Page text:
We had a great 7km walk around the island on a loose gravel road. Most of the island is a nature reserve. There were a few houses / cottages and one farm with sheep and cows (and a pussy cat). There were supposed to be over 60 stone ovens the Russians used in the 17th century for baking bread and heating, but we could not find them and even the map of the island did not identify their location. The snow taxi puzzled us.
A unique way of transport … wait for snow, add a few horses and presto your own small business opportunity
Jane and Amelia enjoying a walk while feeding the mosquitoes
We stayed at the marina in Nynashamn where a fall fair was underway and enjoyed the sauna. The small city was attractive and offered taxi service to the Arlanda Airport in Stockholm; this was the departure point for Amelia.
A tearful goodbye to Amelia … our boat elf
Being blow on the dock by 20 knot winds allowed us to develop some new techniques for departing
The town of Nynashamn … everything was available just a short walk from the dock
Getting off the dock in Nynashamn was a challenge. The NW wind was funneled into the harbour and blowing us onto the dock. A 60-foot, 5-spreader racing machine had docked right in front of us, preventing us from pulling out forward from the dock … we would be blown into the expensive racing machine. There was a small boat behind us tied bow to the dock, stern to a buoy. We were hemmed in. The only solution was to launch the dinghy, take our 150-foot line to one of the stern buoys and winch our stern out. All was going very well. The stern was moving away from the dock. We had a bowline on the dock cleat that could be released and recovered from the boat. Brian was on the dock, but the step up to Pilgrim via the bowsprit was too high. He couldn’t make it up! By slowly releasing the line to the stern buoy, we could get the bow into a position that allowed Brian to ease himself back on Pilgrim. Then a fleet of about 200 Laser-like dinghies sailed close by us for their Sunday races blocking our only exit. We waited and waited for them to pass. We strategized. We talked. We agonized. We talked. Finally the dinghies were gone, and Brian went to the bow to release the line holding us to the dock while I backed the boat slowly toward the stern buoy. Brian rushed back to the stern and released the stern line, recovered it and rushed forward again to recover the bow line, avoiding a potential tangle around our propeller. An hour after we started our departure, we finally departed Nynashamn.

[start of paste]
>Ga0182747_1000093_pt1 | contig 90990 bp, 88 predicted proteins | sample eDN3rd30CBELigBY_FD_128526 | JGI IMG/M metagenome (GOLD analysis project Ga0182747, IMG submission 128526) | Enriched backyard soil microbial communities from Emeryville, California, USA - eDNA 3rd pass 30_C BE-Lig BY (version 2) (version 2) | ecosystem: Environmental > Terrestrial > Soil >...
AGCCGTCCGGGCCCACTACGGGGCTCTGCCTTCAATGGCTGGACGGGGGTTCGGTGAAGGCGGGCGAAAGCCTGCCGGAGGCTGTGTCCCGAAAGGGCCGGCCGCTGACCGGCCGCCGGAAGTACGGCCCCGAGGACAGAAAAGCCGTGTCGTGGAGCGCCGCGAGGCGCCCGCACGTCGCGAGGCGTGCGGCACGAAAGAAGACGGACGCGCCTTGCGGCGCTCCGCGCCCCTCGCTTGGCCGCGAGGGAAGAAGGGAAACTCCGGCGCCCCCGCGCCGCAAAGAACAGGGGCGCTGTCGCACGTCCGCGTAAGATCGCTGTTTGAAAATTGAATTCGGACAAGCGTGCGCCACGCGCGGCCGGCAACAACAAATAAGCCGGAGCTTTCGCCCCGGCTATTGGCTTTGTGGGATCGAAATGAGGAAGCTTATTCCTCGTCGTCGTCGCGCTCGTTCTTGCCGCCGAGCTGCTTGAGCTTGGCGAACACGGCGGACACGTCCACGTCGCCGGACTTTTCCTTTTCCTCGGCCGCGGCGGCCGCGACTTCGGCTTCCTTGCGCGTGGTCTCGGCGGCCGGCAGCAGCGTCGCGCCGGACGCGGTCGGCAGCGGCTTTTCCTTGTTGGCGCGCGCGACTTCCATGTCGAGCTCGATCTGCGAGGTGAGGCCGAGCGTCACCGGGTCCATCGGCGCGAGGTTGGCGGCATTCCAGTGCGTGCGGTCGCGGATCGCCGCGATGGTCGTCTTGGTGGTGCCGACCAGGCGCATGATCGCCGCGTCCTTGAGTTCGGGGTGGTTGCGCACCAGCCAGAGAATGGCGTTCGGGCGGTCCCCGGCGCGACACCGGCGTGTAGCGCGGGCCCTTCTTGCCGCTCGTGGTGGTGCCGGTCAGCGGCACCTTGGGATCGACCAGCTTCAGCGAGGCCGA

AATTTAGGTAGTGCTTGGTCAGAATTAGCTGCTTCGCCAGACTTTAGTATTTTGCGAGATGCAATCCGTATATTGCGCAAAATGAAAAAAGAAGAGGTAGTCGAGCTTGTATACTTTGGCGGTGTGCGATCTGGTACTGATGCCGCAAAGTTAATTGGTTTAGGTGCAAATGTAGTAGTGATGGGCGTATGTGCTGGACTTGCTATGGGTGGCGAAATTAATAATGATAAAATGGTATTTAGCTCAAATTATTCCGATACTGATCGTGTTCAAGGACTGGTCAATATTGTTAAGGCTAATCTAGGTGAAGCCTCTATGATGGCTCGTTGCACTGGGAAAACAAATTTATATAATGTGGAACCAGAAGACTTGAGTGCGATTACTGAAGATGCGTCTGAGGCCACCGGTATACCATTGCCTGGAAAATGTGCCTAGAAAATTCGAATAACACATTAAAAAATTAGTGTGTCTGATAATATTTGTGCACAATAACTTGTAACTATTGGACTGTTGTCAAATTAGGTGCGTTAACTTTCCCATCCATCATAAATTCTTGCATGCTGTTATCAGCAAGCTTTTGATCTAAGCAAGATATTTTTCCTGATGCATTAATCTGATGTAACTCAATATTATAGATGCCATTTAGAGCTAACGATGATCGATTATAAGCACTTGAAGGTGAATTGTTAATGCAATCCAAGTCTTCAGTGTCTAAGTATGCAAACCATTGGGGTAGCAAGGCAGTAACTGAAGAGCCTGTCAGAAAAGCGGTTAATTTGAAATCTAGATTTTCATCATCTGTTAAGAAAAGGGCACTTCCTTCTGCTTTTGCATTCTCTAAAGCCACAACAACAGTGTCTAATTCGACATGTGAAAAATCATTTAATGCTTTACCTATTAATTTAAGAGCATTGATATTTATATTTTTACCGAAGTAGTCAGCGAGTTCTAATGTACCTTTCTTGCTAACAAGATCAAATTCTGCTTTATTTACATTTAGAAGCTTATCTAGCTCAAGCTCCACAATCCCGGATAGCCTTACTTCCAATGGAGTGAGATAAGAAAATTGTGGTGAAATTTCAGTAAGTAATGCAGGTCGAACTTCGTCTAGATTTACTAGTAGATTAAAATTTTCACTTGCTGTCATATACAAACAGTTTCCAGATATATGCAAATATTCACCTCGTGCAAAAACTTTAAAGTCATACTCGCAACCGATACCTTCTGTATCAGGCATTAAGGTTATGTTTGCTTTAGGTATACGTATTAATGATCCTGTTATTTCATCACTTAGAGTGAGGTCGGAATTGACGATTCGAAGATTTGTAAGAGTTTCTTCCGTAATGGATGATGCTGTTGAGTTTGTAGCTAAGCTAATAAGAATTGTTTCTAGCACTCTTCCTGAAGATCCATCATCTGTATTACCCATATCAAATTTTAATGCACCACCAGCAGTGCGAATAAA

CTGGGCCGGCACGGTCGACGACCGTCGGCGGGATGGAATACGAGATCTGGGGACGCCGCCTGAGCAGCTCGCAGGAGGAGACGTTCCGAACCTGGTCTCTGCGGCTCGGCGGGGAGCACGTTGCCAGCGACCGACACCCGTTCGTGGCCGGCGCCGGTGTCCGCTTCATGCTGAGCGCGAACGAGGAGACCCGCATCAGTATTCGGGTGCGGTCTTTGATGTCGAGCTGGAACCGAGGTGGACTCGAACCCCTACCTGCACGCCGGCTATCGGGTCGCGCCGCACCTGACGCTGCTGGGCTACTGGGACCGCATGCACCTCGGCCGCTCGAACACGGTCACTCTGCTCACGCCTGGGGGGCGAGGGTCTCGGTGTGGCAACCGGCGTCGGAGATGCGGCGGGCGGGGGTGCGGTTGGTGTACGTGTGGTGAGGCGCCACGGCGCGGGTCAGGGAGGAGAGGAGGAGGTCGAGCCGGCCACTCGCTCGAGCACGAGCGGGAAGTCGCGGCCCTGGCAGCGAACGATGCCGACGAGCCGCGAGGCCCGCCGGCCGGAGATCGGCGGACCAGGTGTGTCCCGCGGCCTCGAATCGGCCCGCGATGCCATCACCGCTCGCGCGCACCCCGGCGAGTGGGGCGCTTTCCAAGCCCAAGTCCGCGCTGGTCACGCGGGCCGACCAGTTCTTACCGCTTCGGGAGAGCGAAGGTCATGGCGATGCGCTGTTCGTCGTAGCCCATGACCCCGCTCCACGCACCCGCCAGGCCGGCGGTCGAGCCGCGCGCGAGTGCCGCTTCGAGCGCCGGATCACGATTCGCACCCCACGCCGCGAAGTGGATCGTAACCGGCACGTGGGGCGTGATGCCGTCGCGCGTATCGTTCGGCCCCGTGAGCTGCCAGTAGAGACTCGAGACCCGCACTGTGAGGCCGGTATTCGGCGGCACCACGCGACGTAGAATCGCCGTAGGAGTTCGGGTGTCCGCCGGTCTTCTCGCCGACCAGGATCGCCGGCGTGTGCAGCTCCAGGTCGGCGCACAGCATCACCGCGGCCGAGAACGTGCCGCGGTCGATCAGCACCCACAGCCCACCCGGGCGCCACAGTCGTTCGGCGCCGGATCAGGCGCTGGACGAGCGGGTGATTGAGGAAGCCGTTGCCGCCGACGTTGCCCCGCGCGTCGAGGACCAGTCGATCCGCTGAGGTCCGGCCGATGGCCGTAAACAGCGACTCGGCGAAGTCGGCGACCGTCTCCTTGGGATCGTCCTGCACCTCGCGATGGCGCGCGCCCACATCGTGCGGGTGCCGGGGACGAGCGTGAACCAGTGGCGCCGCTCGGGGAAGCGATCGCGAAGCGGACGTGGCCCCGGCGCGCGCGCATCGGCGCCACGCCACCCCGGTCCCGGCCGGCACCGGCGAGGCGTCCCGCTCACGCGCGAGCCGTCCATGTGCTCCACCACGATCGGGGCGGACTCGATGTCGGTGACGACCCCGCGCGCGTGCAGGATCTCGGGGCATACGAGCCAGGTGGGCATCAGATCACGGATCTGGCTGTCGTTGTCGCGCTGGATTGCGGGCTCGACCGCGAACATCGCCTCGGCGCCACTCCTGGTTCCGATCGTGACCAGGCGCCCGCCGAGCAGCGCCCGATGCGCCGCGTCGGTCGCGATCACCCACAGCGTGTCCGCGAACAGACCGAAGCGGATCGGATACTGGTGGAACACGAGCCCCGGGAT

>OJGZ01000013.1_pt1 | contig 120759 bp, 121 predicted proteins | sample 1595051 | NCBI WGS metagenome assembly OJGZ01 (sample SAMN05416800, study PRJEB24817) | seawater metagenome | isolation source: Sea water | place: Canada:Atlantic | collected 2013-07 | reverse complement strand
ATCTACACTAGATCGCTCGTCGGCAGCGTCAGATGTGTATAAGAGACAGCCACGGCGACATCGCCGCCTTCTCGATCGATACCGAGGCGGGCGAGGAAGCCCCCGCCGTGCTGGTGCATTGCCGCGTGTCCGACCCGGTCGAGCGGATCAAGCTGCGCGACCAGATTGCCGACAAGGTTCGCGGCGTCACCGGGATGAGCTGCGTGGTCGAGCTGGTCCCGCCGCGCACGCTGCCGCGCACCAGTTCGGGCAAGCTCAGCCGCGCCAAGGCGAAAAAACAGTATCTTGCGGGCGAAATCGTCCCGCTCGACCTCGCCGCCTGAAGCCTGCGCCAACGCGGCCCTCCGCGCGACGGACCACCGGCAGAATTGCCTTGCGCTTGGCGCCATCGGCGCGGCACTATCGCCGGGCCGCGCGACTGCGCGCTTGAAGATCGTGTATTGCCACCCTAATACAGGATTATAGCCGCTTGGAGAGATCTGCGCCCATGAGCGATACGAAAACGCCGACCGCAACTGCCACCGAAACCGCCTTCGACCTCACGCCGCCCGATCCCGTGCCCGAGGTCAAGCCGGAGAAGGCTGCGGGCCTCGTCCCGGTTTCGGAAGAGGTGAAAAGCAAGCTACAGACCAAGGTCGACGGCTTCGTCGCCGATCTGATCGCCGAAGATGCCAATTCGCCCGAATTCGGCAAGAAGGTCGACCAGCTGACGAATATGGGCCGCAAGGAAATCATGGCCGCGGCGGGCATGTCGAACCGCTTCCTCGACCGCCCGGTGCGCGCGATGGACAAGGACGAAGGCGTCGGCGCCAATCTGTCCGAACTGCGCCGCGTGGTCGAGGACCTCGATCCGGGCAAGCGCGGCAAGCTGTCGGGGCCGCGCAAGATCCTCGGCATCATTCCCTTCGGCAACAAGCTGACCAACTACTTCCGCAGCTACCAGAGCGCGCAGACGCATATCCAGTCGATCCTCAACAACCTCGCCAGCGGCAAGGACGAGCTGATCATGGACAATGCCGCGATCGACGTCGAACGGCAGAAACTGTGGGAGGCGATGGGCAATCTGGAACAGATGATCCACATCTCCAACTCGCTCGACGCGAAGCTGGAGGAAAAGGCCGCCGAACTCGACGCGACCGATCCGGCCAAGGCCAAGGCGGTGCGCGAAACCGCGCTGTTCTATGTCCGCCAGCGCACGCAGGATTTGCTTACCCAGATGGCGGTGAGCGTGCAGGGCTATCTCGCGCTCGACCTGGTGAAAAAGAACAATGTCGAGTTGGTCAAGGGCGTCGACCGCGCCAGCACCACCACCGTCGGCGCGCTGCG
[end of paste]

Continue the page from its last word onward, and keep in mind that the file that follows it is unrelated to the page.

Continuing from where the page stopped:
We passed Landsort, the southern island in the Stockholm Archipelago with few trees and inhabitants due to its exposure to the Baltic Sea.
Landsort with its military base , numerous lighthouses and a rather large gun emplacement just to the left
The charts are very sketchy in places thanks to the government and general military paranoia. Most of the Swedish coast has been a restricted military zone until 1999, which means there are some navigation aids, but the charts are not detailed. It was impossible for us to find a potential anchorage using the charts alone. The Baltic Sea cruising guide gave us some information that led us to a protected anchorage. There are few cruising guides for Sweden, especially in English, and the charts of some areas are sketchy. With so many Swedish cruisers, it is surprising they can get by with such little detail.
The houses / cottages changed character from the Stockholm Archipelago. More of the cottages are yellow instead of brick red, and many had elaborate turrets that seemed to have an Imperial Russian flavour.
Yellow and white have replaced the traditional red and white colours found further East
The landscape has also changed. The granite cliffs are much higher than in the archipelago. The meter above the water line is bright orange-pink. Above is a gray-pink (probably covered with lichen) with patches of purple heather giving the cliff a pink-purple hue. There are also evergreen and deciduous trees in abundance, and pastures with cows in valleys between cliffs. The water has turned brown and opaque.
The hills are higher and more colourful … a clear ice scrub line on the rocks A narrow passage into Mem and the Gota canal … not wide enough for commercial traffic
Mem is hardly a city or town; it is a little community of houses and a marina for 20 boats with a snack bar on the side. The marina is on the other side of the first lock, which is why we are on the staging dock instead of the marina. None of this was made clear to us in any of the books and websites we had consulted. We began to wonder how many of the authors had actually been there. There are two other boats on the staging dock: a sailboat facing west just behind us, and a powerboat facing east. There are no people on either boat. We have no idea if any other boats have reserved to begin the trip with us. The small office is closed and the toilets are locked. There is no shore power, water, showers, etc. The beginning of our trip through the Göta Canal was an ominous foreboding of things to come.
Mem … The entrance to the Gota … nothing open on this side of the locks … not even the washrooms